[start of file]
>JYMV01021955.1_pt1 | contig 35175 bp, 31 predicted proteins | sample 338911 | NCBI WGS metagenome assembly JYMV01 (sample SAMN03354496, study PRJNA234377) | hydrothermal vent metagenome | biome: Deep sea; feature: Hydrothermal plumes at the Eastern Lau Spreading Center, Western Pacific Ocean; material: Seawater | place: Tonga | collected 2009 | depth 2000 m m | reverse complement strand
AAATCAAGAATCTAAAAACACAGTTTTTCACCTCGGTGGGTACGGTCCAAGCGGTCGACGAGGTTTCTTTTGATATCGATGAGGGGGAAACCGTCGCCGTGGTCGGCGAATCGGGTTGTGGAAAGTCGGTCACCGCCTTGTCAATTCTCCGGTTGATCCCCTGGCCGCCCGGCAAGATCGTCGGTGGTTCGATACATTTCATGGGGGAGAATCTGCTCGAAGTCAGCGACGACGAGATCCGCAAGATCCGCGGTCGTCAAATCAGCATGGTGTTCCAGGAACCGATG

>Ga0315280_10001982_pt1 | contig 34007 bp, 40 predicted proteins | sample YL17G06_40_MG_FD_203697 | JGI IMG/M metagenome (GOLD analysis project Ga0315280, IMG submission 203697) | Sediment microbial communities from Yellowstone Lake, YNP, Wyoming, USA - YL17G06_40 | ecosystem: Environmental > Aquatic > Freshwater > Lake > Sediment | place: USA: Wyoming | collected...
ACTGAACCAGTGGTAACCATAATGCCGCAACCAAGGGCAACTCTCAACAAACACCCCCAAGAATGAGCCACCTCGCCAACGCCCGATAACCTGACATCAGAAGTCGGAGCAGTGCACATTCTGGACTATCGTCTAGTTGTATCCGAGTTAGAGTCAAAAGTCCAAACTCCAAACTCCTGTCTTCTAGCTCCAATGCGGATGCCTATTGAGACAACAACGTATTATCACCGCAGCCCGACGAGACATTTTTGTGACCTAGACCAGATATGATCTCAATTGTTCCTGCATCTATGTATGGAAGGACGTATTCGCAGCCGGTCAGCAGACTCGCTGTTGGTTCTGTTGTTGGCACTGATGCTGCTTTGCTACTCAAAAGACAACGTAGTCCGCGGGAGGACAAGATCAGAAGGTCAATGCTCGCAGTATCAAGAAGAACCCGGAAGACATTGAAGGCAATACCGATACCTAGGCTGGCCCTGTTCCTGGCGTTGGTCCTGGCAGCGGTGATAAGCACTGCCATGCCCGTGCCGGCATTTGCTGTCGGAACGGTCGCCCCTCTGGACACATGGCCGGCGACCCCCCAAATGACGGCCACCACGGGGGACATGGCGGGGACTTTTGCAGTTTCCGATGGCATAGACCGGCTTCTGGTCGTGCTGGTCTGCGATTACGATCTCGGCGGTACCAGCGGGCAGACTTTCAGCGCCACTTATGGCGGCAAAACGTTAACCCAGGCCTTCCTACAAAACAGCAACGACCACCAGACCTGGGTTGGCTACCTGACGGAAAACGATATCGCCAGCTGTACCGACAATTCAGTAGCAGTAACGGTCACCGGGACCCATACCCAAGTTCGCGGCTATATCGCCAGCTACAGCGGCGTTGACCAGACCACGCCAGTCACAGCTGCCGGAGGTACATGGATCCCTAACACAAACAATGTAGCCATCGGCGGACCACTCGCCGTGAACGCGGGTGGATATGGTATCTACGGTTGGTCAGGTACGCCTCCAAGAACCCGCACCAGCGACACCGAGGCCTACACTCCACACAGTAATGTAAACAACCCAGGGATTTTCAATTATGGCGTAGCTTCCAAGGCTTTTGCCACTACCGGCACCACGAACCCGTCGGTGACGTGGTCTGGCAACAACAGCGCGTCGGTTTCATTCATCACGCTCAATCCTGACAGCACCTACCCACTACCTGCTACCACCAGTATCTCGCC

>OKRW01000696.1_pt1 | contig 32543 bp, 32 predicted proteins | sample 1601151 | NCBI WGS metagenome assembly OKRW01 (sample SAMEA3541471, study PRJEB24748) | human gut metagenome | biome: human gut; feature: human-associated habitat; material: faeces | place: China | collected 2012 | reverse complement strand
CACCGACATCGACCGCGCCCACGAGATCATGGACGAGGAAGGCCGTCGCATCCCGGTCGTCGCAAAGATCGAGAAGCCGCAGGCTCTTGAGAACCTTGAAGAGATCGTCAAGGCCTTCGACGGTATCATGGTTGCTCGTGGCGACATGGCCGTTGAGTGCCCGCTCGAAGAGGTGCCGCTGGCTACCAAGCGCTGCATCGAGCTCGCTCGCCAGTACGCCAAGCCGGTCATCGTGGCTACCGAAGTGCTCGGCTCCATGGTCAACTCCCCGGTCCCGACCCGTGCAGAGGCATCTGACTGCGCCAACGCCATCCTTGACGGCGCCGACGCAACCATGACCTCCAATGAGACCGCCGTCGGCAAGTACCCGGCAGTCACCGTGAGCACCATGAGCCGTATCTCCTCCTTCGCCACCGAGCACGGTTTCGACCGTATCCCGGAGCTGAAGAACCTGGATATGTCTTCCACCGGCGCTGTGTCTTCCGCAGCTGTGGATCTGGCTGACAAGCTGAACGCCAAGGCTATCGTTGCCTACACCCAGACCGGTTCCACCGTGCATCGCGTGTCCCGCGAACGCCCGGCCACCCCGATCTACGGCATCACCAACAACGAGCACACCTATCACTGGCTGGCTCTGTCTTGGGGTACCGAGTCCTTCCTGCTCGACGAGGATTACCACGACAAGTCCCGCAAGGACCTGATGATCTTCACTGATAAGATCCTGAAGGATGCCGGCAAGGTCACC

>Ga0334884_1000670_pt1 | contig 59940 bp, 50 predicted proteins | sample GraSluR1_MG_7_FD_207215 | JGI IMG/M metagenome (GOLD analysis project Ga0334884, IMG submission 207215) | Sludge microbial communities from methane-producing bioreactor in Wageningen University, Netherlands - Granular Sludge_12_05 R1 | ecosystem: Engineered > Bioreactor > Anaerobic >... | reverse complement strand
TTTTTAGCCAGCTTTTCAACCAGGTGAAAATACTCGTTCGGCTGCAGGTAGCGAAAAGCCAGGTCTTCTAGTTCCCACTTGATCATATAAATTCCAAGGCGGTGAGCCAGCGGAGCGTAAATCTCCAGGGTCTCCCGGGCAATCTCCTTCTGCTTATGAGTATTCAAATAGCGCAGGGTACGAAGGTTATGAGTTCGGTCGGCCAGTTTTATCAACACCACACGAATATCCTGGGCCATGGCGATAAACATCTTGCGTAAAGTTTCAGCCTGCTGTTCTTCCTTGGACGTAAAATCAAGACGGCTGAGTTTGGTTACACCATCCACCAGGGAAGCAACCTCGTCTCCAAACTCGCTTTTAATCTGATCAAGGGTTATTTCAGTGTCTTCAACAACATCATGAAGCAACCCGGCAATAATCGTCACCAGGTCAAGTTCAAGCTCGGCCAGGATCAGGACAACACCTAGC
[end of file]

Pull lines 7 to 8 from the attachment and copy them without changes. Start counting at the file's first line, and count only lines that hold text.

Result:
>Ga0334884_1000670_pt1 | contig 59940 bp, 50 predicted proteins | sample GraSluR1_MG_7_FD_207215 | JGI IMG/M metagenome (GOLD analysis project Ga0334884, IMG submission 207215) | Sludge microbial communities from methane-producing bioreactor in Wageningen University, Netherlands - Granular Sludge_12_05 R1 | ecosystem: Engineered > Bioreactor > Anaerobic >... | reverse complement strand
TTTTTAGCCAGCTTTTCAACCAGGTGAAAATACTCGTTCGGCTGCAGGTAGCGAAAAGCCAGGTCTTCTAGTTCCCACTTGATCATATAAATTCCAAGGCGGTGAGCCAGCGGAGCGTAAATCTCCAGGGTCTCCCGGGCAATCTCCTTCTGCTTATGAGTATTCAAATAGCGCAGGGTACGAAGGTTATGAGTTCGGTCGGCCAGTTTTATCAACACCACACGAATATCCTGGGCCATGGCGATAAACATCTTGCGTAAAGTTTCAGCCTGCTGTTCTTCCTTGGACGTAAAATCAAGACGGCTGAGTTTGGTTACACCATCCACCAGGGAAGCAACCTCGTCTCCAAACTCGCTTTTAATCTGATCAAGGGTTATTTCAGTGTCTTCAACAACATCATGAAGCAACCCGGCAATAATCGTCACCAGGTCAAGTTCAAGCTCGGCCAGGATCAGGACAACACCTAGC